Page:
- How do I ensure that only valid stream keys are used? I want to generate stream keys and give those to people I'm working with, but I don't want others to be able to make up random keys and use my server as an open video relay. Restricting by IP is not practical. I suspect the answer has something to do with "on_connect" or "on_publish" but I don't see any practical examples. Ideally I'd just have a text file listing valid stream keys.
- I'm streaming to an endpoint from OBS. Then, I try to stream to that same endpoint from ffmpeg. ffmpeg reports "Server error: Already publishing" which is good and proper. However, somehow the existing stream gets all fucked up anyway. It starts getting audio and video dropouts, clients have to reconnect, and the only fix seem to be to restart the stream. This is less than ideal. I'd rather not have that DoS avenue available.
Securing nginx RTMP stream keys
Tags: computers, dnalounge, firstperson, lazyweb, webcasting
1) Most software I've seen has a database of some flavor containing valid stream keys. Usually they associate it with a username or whatever the identifier is. Here's how Open Streaming Platform does it (using MySQL as the DB)
I'm sure it could be done similarly with lighter-weight software (or even a text file of authorized keys, like you said). I mean hell, a text file works for sshd authorized keys.
2) Perhaps the endpoint could be configured to drop and restart connection if a new "here is my key, start streaming" request is received. I know on other services they tell you to protect the stream keys with your life or anyone can stream on your account. Perhaps their solution is to just stop the old stream and start with the new one. In your example, the OBS connection would be terminated and the ffmpeg connection would be streaming.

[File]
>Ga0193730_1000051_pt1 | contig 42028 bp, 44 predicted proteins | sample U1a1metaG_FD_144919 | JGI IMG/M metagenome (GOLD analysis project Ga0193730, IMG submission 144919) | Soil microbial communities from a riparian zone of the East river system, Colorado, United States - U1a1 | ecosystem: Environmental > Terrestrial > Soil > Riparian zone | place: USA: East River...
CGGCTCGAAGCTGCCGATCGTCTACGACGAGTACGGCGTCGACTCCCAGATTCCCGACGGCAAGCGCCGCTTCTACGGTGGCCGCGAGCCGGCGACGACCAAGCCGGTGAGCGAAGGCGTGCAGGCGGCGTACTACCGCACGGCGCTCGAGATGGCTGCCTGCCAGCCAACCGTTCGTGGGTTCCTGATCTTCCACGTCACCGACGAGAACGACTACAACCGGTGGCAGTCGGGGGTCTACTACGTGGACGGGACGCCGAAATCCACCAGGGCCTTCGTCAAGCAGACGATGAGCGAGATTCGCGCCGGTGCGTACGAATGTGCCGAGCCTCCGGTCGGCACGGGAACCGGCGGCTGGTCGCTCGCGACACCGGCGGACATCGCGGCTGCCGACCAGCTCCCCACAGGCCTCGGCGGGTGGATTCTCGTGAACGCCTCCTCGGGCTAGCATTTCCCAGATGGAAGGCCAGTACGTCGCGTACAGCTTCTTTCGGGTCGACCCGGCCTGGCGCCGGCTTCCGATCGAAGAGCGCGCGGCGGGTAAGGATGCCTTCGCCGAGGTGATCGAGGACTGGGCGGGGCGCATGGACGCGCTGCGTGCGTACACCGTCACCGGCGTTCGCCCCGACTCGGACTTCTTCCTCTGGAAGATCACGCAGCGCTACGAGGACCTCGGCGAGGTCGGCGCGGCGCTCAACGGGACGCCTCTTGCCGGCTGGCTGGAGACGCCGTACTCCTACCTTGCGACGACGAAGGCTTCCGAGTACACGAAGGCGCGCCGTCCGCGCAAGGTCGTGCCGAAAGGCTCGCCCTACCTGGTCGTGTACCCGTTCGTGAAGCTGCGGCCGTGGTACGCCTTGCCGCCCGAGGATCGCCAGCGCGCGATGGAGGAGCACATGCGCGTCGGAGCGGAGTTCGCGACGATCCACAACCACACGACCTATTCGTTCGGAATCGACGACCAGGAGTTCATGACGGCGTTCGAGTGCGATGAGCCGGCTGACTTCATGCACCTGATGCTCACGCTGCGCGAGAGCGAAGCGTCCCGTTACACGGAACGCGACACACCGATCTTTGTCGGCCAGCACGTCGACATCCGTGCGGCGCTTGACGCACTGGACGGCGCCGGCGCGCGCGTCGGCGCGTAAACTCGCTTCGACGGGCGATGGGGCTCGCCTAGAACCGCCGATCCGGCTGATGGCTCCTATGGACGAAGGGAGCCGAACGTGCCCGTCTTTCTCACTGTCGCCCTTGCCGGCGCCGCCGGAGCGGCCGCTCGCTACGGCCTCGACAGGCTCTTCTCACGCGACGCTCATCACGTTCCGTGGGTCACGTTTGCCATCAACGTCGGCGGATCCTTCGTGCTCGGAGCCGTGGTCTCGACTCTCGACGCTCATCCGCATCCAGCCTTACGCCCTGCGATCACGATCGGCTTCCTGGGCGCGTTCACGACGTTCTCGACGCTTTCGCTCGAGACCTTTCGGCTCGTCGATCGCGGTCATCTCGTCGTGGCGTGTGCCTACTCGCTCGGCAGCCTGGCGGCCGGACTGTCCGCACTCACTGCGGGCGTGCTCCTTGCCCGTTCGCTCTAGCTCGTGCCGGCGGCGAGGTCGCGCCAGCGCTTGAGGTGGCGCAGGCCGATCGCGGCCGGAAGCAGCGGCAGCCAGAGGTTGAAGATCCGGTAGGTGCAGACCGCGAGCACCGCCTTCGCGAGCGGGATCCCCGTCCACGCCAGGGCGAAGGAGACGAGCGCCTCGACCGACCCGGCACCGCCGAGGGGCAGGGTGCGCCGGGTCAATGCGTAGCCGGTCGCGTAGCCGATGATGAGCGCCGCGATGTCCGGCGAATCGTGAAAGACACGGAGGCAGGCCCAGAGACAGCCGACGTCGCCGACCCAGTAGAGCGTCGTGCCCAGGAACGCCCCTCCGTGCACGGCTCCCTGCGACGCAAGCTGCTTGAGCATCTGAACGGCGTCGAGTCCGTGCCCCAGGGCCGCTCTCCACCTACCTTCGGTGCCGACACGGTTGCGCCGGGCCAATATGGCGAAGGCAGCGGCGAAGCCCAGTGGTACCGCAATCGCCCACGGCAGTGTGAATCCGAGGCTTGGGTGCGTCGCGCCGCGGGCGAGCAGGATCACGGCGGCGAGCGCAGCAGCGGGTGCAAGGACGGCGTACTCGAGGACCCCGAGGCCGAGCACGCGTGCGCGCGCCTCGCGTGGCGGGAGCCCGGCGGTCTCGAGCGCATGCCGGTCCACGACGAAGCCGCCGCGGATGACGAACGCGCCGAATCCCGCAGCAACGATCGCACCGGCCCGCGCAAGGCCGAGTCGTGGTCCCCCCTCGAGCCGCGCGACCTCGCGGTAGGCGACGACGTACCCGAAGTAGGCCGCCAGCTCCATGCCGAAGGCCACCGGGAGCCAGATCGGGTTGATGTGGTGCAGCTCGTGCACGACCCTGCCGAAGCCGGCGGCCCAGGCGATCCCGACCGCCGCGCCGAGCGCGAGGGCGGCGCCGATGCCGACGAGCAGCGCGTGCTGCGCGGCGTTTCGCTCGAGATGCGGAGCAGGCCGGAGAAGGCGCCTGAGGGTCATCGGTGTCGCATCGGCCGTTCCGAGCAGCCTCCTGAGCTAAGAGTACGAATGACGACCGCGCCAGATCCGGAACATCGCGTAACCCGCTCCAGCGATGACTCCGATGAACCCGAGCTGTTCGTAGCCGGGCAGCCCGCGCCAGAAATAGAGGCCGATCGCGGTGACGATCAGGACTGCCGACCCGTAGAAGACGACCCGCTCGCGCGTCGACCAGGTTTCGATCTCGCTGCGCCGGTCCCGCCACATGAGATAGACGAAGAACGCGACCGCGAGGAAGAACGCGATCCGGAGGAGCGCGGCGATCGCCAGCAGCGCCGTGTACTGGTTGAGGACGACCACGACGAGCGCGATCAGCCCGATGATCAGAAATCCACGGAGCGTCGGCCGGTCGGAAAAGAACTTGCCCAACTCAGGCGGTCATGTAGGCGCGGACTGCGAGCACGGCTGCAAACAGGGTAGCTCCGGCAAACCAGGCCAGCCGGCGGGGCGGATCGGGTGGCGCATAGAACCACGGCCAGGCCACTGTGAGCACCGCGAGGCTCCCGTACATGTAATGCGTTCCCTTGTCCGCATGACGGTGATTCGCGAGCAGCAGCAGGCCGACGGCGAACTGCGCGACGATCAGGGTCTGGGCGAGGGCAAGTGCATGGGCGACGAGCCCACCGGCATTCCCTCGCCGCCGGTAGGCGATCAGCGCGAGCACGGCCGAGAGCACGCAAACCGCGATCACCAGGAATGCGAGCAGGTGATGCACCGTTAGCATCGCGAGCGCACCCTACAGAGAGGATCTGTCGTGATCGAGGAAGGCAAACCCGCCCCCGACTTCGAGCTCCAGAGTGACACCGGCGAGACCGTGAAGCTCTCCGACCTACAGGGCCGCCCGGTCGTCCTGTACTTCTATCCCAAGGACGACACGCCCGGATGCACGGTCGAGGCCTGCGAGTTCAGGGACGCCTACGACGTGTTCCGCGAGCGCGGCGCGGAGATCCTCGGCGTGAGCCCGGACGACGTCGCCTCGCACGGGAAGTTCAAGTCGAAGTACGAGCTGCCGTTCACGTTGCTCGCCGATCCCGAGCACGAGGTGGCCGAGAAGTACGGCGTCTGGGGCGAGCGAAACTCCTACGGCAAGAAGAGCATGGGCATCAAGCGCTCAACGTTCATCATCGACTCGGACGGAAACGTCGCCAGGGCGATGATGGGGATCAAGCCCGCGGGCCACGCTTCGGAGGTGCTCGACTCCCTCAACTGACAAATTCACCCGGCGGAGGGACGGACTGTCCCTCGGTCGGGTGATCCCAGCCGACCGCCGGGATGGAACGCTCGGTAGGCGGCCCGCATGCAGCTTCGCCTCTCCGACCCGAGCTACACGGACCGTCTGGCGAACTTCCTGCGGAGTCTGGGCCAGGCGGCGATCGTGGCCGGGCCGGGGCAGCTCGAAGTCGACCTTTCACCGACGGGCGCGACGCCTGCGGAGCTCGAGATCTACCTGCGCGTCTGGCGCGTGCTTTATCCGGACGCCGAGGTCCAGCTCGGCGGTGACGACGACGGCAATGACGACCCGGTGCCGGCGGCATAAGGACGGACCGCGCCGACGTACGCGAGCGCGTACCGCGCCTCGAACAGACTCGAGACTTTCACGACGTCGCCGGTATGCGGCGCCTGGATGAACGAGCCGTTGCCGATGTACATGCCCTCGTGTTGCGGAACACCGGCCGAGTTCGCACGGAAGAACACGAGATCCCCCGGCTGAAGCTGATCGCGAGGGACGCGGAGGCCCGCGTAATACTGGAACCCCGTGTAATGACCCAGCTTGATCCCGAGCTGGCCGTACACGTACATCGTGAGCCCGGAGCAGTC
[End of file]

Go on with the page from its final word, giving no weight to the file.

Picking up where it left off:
It would stop one variety of DoS but a new one would open up in that someone could get the stream key and hijack the stream. Depending how you generate & hand out keys, that may be an acceptable risk.
I asked a question about nginx, and you replied with a bunch of vagaries about what other software might or might not do.
Why would you do that?
How do you think that is helpful in any way?
You just point on_publish to a URL that gets POSTed the stream name and key, and make sure it 200s if OK and 403s if Forbidden. Here's an example in Python:
Unfortunately there isn't a mechanism to just look them up from a text file. You can hack around it with only Nginx config if you want:
But you'd probably be happier just doing it in Perl.
If I set "on_publish" to any https URL it says "invalid port in url". Apparently it can only do http? What fresh hell is this?
Just add an internal http location that does proxy_pass to https one.
https is always a pita, because someone wants to do hostname validation, someone doesn't, someone wants is with custom CA file, etc.
Dude, it's 2020. If your software can't do https out of the box you are not tall enough for this ride.
Imagine a C programmer is tasked to connect to a remote web server. Their standard libraries don't include any mechanism to even GET a URI let alone POST to one, but they do have Unix sockets. So of course because C programmers are real men (I think I'm allowed to say that because I was one?) they roll their own primitive HTTP client implementation with sockets. It speaks a rudimentary HTTP/1.0 with Host header.
The way you end up with that error is they take the HTTPS URL you gave them, they spot it doesn't begin "http://" and so they just pass the whole string to an Nginx internal C API and hope that can do better. It can't and gets lost in the weeds trying to find an integer where there isn't one. It supports Unix sockets, but it can't do HTTPS or anything modern.
All of this code looks terrifyingly fragile, I remember writing C code like this, what were we thinking? Your remote server should try to keep it very simple and business like, answer the HTTP request directly, close the socket, don't get fancy or the backend code may explode.